Miles or kilometres?

Is that in old money or new? (Photo: enthusiasticnoise.blogspot.com)

Another excellent question: will the Dublin Marathon course have mile markers or kilometre markers? Or both?

The answer, according to the Dublin Marathon website, is that every mile will be indicated by a sign on the course. In addition, there’ll be signs to mark every 5 kilometres.

This raises the question: are you imperial or metric?

Having run marathons in Dublin and Paris, I know that the mile vs kilometre question is important. I’ve always planned and trained using miles – but in my first continental marathon, in Paris in 2007, I used the kilometre signs to count off the distance.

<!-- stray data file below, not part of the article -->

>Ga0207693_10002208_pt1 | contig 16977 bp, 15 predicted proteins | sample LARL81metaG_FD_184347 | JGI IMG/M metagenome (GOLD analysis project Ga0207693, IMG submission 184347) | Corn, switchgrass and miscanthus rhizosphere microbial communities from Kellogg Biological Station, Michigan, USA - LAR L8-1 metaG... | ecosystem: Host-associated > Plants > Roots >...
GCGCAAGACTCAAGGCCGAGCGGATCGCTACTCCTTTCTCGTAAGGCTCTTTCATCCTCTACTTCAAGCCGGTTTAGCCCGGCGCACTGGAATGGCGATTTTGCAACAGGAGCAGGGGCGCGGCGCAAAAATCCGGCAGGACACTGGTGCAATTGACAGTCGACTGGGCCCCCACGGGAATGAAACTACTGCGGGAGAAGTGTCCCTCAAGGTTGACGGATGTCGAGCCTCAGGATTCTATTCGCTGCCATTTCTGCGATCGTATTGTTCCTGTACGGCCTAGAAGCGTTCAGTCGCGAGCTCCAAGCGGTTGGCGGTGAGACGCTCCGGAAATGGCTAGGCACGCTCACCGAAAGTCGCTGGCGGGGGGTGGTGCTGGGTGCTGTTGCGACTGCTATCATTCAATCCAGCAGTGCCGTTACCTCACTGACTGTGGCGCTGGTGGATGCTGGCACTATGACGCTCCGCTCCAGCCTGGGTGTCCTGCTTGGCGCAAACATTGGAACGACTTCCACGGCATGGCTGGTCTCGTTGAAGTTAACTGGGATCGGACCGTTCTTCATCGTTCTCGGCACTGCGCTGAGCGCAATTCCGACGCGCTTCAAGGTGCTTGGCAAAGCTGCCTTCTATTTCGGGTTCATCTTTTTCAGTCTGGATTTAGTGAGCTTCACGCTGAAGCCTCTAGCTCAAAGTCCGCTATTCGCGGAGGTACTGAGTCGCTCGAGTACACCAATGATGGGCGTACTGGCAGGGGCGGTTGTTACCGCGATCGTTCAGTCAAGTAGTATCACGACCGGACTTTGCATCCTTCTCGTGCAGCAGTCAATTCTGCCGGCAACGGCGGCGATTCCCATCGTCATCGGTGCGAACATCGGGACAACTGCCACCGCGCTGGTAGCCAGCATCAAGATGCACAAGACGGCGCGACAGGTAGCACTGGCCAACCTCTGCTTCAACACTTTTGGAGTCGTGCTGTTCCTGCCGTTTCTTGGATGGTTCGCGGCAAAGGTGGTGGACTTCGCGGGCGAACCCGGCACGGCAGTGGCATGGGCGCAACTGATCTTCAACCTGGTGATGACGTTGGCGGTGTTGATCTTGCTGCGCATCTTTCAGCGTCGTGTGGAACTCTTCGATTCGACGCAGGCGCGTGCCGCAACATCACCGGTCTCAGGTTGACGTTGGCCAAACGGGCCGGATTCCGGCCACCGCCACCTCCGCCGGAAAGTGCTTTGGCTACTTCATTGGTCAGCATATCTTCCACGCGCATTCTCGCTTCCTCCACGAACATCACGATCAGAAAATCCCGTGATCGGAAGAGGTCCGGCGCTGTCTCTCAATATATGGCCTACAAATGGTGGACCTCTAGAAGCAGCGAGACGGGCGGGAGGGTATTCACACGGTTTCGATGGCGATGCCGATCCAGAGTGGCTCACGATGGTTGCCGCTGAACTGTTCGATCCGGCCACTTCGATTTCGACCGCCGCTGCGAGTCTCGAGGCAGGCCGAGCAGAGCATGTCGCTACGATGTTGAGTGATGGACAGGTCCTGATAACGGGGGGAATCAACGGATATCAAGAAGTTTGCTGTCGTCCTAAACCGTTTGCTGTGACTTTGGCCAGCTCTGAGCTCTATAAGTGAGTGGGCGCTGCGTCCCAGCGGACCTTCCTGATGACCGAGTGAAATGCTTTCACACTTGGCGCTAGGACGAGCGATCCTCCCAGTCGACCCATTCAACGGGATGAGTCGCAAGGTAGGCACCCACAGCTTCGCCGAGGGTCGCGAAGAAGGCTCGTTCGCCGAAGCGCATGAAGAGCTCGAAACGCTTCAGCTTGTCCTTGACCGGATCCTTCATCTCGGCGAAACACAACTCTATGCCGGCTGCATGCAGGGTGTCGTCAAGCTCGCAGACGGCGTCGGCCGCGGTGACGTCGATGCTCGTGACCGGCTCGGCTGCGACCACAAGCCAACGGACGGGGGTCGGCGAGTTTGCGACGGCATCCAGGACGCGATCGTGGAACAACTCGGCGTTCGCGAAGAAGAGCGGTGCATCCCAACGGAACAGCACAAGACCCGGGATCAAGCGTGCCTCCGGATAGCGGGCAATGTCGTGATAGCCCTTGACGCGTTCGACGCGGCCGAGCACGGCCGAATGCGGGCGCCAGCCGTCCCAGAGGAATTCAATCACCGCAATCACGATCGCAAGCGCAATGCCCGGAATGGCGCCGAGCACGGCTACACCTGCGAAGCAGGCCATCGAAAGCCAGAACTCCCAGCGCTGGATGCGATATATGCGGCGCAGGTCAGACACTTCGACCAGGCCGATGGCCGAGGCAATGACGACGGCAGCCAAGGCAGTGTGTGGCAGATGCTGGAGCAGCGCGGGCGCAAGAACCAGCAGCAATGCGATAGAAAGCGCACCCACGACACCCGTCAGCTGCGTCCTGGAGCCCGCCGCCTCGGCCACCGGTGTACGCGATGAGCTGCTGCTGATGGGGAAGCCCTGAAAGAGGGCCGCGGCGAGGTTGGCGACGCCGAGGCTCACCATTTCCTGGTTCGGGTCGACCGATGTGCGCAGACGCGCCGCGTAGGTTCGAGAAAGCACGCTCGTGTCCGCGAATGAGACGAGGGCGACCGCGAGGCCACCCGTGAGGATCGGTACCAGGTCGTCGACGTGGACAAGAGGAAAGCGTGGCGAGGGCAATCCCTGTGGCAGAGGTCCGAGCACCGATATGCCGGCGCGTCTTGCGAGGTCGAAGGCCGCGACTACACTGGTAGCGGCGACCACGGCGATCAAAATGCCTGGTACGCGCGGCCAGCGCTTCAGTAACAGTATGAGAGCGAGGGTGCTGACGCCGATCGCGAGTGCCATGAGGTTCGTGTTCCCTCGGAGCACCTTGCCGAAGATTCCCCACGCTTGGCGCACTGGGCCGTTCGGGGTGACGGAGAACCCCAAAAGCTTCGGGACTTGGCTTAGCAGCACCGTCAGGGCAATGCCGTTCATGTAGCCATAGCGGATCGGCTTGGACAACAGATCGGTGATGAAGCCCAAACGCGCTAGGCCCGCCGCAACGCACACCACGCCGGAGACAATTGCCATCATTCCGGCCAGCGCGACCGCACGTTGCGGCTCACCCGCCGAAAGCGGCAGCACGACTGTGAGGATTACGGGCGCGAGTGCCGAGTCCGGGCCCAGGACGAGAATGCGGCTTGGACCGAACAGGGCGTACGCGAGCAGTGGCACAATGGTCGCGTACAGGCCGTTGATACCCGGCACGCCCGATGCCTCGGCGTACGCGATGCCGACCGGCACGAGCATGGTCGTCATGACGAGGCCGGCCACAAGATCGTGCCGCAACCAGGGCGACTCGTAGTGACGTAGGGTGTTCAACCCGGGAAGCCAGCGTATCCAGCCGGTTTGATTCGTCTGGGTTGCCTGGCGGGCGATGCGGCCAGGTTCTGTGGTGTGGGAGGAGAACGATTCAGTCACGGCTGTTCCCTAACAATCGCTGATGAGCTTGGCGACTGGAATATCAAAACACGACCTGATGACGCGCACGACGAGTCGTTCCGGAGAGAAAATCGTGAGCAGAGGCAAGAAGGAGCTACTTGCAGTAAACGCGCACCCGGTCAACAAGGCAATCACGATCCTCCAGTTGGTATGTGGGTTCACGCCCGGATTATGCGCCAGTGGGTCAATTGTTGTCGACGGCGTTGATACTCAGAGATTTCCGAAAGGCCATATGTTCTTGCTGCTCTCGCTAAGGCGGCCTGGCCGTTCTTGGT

For me this turned out to be psychologically harder, because 42 of something (kilometres) seems greater than 26 of something (miles). This might just be me, of course.

The Paris Marathon has become a large international event and therefore mindful of English-speaking competitors who still use imperial measurements. This year’s course was clearly marked at every mile – and I did my best to shut out the kilometre signs.

That said, the marathon is the same distance in miles (26.2) or in kilometres (42.2). But every little mental trick helps!

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